Devapriya: While writing, do you work on the structure with great deliberation, outlining and re-outlining? Or do you stay with the characters and the structure appears intuitively?
Udayan: As a relatively new writer, my preoccupation is primarily with characters and the story I want to tell. That drives me. But, of late, I have begun to appreciate the importance of structure. To be honest, some of it is on account of prodding from experienced editors, who see novels from a different lens. The structure of No Way In too evolved over a period of time, in the way the back story was handled and how the ‘reveals’ were farmed out. Too often, backstories can rob a novel of pace and urgency, and novelists immersed in their narrative can easily lose sight of that. But I am not a technical writer in that sense, and write from the heart. My books may lack the technical sophistication and structural inventiveness of more gifted novelists, but I would like to think they are written with honesty. I don’t know what that implies for the ‘literariness’ quotient of the books, nor do I care, as these are all snobbish constructs which are in the process of being discarded by readers.
Devapriya: You must have conducted a lot of research to bring the world of Saba/ Sabita alive? Will you tell us a bit about that process?
Udayan: Without giving away too much, some research was indeed needed for the backstory involving incidents of serious communal violence in Assam. But a very large part of the book is set within the confines of a home in South Kolkata, and I know that world intimately, having spent the first 20 years of my life there. Not quite in the same circumstances, but enough to know what I am writing about. It is a city I have very mixed feelings about, as well. But writers, and their need for research, vary. Someone like an Amitav Ghosh relies extensively on it, and his research is indeed impeccable. My stories dwell more on the interiority of the characters, and it is what goes on inside their heads that I am most concerned with. The backdrop is important, but only as a scaffolding, to serve the purpose of holding up to the light, the inner lives of the novel’s protagonists.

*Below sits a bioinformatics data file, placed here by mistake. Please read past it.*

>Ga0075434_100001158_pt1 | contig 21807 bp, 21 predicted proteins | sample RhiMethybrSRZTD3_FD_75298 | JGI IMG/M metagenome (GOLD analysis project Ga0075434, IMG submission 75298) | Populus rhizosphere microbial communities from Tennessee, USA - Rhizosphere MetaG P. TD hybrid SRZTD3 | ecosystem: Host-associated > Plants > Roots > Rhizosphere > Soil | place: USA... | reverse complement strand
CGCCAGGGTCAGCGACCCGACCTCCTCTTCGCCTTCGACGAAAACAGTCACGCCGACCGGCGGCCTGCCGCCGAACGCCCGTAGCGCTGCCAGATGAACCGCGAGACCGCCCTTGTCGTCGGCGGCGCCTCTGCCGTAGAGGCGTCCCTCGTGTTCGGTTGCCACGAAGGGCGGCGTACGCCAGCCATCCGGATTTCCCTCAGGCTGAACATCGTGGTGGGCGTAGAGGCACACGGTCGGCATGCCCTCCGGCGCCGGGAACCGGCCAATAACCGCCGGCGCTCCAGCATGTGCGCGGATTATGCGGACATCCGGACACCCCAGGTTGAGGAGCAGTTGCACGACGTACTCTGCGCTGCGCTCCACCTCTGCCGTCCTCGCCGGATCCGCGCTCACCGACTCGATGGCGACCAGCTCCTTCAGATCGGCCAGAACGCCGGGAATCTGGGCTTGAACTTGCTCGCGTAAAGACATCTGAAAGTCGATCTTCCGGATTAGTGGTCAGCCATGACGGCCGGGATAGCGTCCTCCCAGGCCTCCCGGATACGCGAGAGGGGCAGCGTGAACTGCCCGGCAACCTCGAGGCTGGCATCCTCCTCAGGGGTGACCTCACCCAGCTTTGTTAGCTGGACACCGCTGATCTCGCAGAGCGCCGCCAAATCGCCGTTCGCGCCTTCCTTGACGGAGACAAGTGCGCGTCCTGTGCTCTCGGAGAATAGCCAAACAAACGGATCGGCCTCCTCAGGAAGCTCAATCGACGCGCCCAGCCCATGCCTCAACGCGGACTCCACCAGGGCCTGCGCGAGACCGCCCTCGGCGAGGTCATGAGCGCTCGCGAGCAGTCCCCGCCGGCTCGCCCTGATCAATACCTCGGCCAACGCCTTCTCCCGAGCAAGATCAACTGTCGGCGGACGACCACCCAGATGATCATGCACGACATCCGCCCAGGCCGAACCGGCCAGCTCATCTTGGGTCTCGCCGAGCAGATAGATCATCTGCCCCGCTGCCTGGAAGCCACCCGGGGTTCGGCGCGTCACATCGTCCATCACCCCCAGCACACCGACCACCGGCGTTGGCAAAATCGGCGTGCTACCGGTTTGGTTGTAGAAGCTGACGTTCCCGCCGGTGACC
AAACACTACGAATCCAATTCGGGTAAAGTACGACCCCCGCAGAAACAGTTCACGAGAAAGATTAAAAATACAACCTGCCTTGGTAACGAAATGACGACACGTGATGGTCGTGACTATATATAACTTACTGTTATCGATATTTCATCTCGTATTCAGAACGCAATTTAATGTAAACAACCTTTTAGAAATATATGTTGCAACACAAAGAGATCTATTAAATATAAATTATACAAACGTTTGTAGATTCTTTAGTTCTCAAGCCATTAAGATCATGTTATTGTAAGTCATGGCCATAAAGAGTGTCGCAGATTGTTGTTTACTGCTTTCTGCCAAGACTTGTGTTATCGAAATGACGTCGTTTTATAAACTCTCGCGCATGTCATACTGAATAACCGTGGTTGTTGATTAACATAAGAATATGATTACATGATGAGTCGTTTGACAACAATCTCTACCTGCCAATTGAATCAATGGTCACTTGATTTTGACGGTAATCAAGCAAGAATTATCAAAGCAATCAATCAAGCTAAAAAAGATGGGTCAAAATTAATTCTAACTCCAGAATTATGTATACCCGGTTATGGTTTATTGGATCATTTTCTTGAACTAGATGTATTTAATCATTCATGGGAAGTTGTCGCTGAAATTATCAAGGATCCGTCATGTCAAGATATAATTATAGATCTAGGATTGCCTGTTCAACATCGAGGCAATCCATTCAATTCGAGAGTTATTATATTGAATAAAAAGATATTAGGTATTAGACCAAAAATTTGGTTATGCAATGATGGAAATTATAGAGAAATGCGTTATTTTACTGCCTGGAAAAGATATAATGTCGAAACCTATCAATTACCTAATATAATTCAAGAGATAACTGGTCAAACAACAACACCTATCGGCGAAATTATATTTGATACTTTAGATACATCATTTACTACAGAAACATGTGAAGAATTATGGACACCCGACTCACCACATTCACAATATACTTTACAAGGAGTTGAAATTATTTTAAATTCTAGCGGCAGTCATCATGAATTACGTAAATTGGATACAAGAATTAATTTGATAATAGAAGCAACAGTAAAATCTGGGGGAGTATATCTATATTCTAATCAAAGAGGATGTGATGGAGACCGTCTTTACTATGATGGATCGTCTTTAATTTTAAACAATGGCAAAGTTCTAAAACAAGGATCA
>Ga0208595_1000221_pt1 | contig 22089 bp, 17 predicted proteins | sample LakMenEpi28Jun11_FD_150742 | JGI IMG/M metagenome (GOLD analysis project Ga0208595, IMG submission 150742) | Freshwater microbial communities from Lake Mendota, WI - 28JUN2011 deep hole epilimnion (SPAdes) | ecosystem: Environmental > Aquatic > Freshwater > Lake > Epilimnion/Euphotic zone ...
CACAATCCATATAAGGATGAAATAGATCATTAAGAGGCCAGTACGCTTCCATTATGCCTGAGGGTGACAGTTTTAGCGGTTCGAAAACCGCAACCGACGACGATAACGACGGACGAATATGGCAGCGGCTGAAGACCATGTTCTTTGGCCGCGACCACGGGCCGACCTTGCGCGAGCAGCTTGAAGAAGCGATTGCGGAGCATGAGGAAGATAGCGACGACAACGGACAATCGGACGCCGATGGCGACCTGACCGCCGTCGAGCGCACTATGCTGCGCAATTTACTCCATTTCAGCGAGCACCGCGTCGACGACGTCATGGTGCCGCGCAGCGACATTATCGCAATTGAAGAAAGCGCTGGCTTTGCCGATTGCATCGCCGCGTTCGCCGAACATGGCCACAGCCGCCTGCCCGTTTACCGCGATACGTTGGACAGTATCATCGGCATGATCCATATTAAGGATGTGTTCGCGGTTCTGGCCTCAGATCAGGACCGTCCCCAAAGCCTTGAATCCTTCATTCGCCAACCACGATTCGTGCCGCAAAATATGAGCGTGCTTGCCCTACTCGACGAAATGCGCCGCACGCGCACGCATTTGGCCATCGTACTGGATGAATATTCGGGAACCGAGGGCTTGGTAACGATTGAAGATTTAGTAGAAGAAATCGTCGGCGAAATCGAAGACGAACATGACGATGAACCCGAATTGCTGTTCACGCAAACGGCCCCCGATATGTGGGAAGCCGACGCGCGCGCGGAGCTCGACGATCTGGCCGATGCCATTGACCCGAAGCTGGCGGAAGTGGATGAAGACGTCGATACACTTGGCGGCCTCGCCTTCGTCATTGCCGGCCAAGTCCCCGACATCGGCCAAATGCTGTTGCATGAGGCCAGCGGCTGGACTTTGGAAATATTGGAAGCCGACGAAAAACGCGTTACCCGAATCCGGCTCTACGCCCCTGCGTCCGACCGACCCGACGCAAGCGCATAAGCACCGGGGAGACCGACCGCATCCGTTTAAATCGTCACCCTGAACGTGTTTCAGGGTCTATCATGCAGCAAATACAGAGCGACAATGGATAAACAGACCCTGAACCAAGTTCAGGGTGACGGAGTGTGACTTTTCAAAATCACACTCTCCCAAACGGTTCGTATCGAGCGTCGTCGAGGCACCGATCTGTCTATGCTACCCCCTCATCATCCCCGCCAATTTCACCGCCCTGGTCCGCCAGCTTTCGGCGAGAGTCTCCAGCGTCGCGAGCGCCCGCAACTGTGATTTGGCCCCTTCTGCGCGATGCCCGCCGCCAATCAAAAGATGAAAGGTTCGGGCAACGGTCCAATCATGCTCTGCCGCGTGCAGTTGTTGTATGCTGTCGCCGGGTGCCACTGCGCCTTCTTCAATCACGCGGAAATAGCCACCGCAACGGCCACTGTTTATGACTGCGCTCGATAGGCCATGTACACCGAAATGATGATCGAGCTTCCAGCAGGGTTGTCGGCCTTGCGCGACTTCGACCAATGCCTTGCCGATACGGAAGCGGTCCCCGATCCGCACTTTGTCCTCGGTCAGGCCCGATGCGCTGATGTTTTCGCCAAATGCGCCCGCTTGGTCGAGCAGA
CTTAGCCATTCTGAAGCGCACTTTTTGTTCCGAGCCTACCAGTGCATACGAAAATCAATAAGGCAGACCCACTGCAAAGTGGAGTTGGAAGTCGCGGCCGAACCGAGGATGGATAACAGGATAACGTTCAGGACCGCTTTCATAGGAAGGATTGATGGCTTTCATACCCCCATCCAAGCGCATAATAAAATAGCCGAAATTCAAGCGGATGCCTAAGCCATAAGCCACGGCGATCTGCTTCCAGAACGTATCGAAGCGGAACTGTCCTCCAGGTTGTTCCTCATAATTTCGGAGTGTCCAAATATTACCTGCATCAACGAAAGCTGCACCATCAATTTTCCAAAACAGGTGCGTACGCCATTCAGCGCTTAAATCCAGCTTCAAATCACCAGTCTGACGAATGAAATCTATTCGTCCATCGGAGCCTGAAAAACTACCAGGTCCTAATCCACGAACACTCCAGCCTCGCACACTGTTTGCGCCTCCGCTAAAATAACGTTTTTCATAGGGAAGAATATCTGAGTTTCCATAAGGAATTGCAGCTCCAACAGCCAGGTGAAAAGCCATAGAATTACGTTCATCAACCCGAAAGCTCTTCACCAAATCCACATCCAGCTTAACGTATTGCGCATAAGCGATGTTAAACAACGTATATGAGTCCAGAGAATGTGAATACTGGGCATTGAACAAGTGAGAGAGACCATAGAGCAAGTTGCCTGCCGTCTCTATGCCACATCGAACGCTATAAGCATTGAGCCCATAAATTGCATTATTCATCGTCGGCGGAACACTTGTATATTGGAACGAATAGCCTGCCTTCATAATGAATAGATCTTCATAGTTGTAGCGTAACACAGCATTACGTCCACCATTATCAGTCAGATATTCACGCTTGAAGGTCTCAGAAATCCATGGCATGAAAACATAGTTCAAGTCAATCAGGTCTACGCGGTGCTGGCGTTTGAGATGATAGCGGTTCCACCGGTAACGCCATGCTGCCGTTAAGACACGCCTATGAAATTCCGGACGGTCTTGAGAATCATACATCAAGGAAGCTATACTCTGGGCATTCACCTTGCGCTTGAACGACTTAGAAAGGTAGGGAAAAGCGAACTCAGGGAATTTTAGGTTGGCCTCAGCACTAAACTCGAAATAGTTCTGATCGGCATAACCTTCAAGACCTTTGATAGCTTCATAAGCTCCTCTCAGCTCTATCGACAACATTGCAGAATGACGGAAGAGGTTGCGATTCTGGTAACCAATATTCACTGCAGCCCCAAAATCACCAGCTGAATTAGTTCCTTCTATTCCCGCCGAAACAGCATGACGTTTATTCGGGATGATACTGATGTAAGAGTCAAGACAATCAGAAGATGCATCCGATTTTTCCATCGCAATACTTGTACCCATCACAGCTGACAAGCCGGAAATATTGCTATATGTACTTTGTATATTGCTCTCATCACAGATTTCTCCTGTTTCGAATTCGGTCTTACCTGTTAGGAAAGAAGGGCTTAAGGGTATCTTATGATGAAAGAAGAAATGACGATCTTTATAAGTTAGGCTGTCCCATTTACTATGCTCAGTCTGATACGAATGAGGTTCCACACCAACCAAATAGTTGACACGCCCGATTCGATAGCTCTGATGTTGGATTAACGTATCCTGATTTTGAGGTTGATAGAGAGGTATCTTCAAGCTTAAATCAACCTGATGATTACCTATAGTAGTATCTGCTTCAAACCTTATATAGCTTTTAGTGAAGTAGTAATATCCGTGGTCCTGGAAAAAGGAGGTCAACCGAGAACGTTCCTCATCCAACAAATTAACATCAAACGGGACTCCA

Devapriya: Tell us about your writing ritual or rituals.Udayan: When I write, I write continuously and obsessively. Quickly too, perhaps faster than I should. I need a window near me, from where I can look out. The Himalayas, or even the Colaba home afforded me this luxury. When the writing is over, I don’t care much for the part that comes after. The lit fests etc which I have done a bit of, but don’t particularly enjoy. They are tamashas, populated mostly by people more interested in celebrity than the books.
The writer at his Colaba desk (from which he has now moved to London)
Devapriya: You’ve been a journalist for more than two decades. In the new India you’ve written about so powerfully, is the era of journalism as it was completely over? Or is there hope still?
Udayan: There are a few independent outfits – The Wire, Caravan, The Print, Article 14 – which are doing commendable work, not easy in today’s environment. But the state of the mainstream media in India is quite woeful, though publications like The Hindu and The Indian Express are much better than their peers. The less said of TV, the better. Lack of political objectivity, even a basic sense of fairness, and the abysmal quality of reportage and writing, makes Indian journalism today an unedifying spectacle.
Devapriya: Here are some fun questions. To begin with, name a book you wish you’d written.
Udayan: Stoner by John Williams. An astonishing novel about an unremarkable man’s journey through life.
Devapriya: Tell us about a writer you return to again and again.
Udayan: Singling out a perennial favourite is tough. But Graham Greene, James Salter, John Le Carre come to mind.
Devapriya: Will the novel survive the Netflixisation of narrative? Or will novelists be reduced to writing story ideas that clever screenwriters then mine for scripts?
Udayan: I think/hope the novel will survive, but readership may shrink further. The pathetic sales of novels (more so literary) in our own country is a reflection of what is happening. The tuning of the books market to film/video output will grow. It is what it is, one can hardly be judgemental about these trends. Also, the extreme focus on ‘prize lists’ will rob the literary world of genuinely good books which don’t pass muster with a random group of five people on a prize jury. A most unfortunate trend, because it wasn’t always this way.
Devapriya Roy has recently published a collection of short stories, Cat People. She has also penned three novels, co-written a travel-memoir and collaborated on the graphic novel, Indira. She is an alumnus of Presidency College, Calcutta, and Jawaharlal Nehru University, New Delhi. She is currently obsessed with translating Tagore’s Gora into English. She lives in Delhi, and is a Senior Writing Fellow at Ashoka University.